“Years in the ministry have taught me that many people endure the Christian life rather than enjoy it,” so begins this book by well-known Christian leader, Stephen Olford. Not I But Christ is developed around Olford’s favorite passage of Scripture, Galatians 2:20. The author writes, “So the Christian life is nothing less than ‘the outliving of the indwelling Christ’ on the principle of dependent faith” (p. XVII). Later: “The victorious life is the victorious Lord living in you and me in utter mastery” (p. 78).
There is much rich, solid meat in this little volume. Olford continuously reminds us that the Christian life is not to be lived in self-effort nor is Christ to be used as a means for our own personal ends. He quotes frequently from some of the excellent Christian leaders of the past generation, names unfamiliar to many in this generation (I am not sure why he used Bonhoeffer—p. 50).
Olford has obviously drunk deeply at the well of higher-life (Keswick) theology. Some in this movement drifted into quietism—the idea that Christ does it all while we are passive (the “let go and let God” philosophy). At times Olford seems to slip into this error as he talks about the “secret of the exchanged life” (pp. 37-38). I have always resisted this word “secret.” It was the Gnostics, not Christians, who promoted secret and esoteric knowledge. Secrets are things hidden, but the knowledge we need for Christian living is front and center—available to all.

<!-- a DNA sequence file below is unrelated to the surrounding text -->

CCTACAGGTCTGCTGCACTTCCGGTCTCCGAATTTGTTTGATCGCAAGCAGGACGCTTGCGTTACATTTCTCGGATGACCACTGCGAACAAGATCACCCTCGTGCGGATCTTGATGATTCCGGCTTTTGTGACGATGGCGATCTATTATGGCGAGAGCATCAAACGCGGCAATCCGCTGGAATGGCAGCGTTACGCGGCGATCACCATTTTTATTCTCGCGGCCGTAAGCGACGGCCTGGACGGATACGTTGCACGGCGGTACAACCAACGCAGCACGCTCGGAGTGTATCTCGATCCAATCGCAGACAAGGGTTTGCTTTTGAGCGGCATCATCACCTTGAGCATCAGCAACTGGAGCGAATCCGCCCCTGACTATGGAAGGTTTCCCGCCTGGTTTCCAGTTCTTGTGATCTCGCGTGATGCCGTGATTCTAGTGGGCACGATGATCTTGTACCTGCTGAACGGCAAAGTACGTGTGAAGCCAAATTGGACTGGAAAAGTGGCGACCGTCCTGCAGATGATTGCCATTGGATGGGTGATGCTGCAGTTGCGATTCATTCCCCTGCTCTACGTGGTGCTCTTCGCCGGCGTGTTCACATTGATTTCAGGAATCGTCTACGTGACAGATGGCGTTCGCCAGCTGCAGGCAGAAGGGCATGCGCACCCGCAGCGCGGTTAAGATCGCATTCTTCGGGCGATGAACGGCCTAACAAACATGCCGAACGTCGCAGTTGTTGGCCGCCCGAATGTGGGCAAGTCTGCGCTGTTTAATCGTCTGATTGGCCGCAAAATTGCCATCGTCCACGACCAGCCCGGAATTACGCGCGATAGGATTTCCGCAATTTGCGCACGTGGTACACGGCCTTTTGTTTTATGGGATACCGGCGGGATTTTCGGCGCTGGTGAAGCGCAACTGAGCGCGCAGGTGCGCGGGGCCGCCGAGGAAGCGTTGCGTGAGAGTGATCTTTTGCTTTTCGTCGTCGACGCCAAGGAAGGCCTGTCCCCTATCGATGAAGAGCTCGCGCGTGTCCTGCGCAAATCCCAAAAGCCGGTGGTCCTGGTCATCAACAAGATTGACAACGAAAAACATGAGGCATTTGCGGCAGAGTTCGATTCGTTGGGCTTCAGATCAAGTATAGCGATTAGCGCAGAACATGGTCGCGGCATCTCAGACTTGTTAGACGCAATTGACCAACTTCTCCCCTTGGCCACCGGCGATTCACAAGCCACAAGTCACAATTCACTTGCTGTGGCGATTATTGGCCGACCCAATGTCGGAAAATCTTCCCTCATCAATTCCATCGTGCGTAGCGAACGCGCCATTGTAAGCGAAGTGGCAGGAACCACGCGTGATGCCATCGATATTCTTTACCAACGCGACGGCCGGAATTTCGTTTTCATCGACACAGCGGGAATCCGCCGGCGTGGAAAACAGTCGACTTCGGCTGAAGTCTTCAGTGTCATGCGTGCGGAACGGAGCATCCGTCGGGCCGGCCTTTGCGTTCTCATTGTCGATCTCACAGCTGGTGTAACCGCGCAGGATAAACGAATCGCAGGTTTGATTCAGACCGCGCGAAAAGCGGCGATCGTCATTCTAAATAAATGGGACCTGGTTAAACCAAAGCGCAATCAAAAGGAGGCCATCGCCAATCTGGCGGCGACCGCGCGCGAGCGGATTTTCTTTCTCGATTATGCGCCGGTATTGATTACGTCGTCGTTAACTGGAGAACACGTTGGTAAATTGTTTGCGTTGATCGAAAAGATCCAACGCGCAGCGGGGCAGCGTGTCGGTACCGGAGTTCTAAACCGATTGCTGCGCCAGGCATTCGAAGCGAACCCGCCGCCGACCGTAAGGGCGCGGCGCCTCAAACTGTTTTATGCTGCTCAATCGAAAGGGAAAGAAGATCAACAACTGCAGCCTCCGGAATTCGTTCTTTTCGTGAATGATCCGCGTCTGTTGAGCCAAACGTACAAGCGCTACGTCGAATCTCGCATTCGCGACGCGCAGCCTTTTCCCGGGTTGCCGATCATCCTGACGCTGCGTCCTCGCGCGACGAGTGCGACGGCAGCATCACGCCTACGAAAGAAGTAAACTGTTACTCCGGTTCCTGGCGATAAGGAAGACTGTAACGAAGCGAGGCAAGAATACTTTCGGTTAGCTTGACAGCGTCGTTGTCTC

While Olford uses some Keswick language he distances himself from quietism. He clearly states that quietism is only half right and “taking of Christ must be matched by the yielding to Christ, and that calls for discipline, obedience, dedication, and self-giving. This is not passivity; this is action” (pp. 96-97). But later he writes, “We do not live the Christ-life by trying, but by trusting. When we try, it is self-effort, and we are bewitched; when we trust, it is spirit-effort, and we are blessed” (p. 136). I am confused! More clarification is needed to reconcile these statements.
The “higher-life” teachings also are akin to holiness teachings, especially the second work of grace emphasis that elevated the normal Christian to a higher plain. Olford hints at this as well, at least once (p. 71).
The weakest section of Not I But Christ is the Afterword which contains several troubling statements. Speaking of living “by every word that comes from God,” he states, “It is the word that God speaks to your soul in the quiet place of prayer and meditation” (p. 157). Then during prayer Olford advises, “Wait until the glory of His presence seems to come upon you” (p. 161). Finally, “Take the message the Lord has given you and pray it back to Him” (p. 162, see also p. 75). I don’t believe any of these things have the backing of Scripture and could easily open the door to mystical Christianity.
Nevertheless, Not I But Christ is a book that overall will feed your soul and draw you closer to Christ. Olford’s passion for the Lord is obvious throughout and may very well be contagious.